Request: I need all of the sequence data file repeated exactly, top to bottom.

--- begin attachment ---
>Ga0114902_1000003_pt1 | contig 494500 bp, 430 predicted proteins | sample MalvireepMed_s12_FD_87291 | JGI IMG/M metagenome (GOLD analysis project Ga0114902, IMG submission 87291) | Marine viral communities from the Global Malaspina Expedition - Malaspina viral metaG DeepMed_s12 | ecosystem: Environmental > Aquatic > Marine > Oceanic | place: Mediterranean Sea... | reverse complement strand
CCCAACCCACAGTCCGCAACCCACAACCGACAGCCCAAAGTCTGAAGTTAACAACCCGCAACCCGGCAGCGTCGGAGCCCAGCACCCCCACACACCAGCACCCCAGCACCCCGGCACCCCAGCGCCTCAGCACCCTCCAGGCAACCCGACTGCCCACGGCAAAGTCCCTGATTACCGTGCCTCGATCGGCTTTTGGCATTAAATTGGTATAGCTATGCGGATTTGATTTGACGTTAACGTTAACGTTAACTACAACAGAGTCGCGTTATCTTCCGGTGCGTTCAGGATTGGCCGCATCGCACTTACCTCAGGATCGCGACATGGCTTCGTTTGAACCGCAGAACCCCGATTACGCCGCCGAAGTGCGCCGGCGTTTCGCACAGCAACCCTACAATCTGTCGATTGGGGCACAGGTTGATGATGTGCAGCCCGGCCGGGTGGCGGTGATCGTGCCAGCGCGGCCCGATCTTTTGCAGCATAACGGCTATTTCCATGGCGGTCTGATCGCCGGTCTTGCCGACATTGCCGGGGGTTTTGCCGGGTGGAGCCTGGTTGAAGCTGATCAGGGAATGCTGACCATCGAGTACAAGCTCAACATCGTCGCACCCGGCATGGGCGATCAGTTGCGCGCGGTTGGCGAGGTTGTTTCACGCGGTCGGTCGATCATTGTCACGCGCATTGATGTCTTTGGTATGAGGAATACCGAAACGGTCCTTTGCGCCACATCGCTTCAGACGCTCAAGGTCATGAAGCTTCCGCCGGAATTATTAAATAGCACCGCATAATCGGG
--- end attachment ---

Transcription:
>Ga0114902_1000003_pt1 | contig 494500 bp, 430 predicted proteins | sample MalvireepMed_s12_FD_87291 | JGI IMG/M metagenome (GOLD analysis project Ga0114902, IMG submission 87291) | Marine viral communities from the Global Malaspina Expedition - Malaspina viral metaG DeepMed_s12 | ecosystem: Environmental > Aquatic > Marine > Oceanic | place: Mediterranean Sea... | reverse complement strand
CCCAACCCACAGTCCGCAACCCACAACCGACAGCCCAAAGTCTGAAGTTAACAACCCGCAACCCGGCAGCGTCGGAGCCCAGCACCCCCACACACCAGCACCCCAGCACCCCGGCACCCCAGCGCCTCAGCACCCTCCAGGCAACCCGACTGCCCACGGCAAAGTCCCTGATTACCGTGCCTCGATCGGCTTTTGGCATTAAATTGGTATAGCTATGCGGATTTGATTTGACGTTAACGTTAACGTTAACTACAACAGAGTCGCGTTATCTTCCGGTGCGTTCAGGATTGGCCGCATCGCACTTACCTCAGGATCGCGACATGGCTTCGTTTGAACCGCAGAACCCCGATTACGCCGCCGAAGTGCGCCGGCGTTTCGCACAGCAACCCTACAATCTGTCGATTGGGGCACAGGTTGATGATGTGCAGCCCGGCCGGGTGGCGGTGATCGTGCCAGCGCGGCCCGATCTTTTGCAGCATAACGGCTATTTCCATGGCGGTCTGATCGCCGGTCTTGCCGACATTGCCGGGGGTTTTGCCGGGTGGAGCCTGGTTGAAGCTGATCAGGGAATGCTGACCATCGAGTACAAGCTCAACATCGTCGCACCCGGCATGGGCGATCAGTTGCGCGCGGTTGGCGAGGTTGTTTCACGCGGTCGGTCGATCATTGTCACGCGCATTGATGTCTTTGGTATGAGGAATACCGAAACGGTCCTTTGCGCCACATCGCTTCAGACGCTCAAGGTCATGAAGCTTCCGCCGGAATTATTAAATAGCACCGCATAATCGGG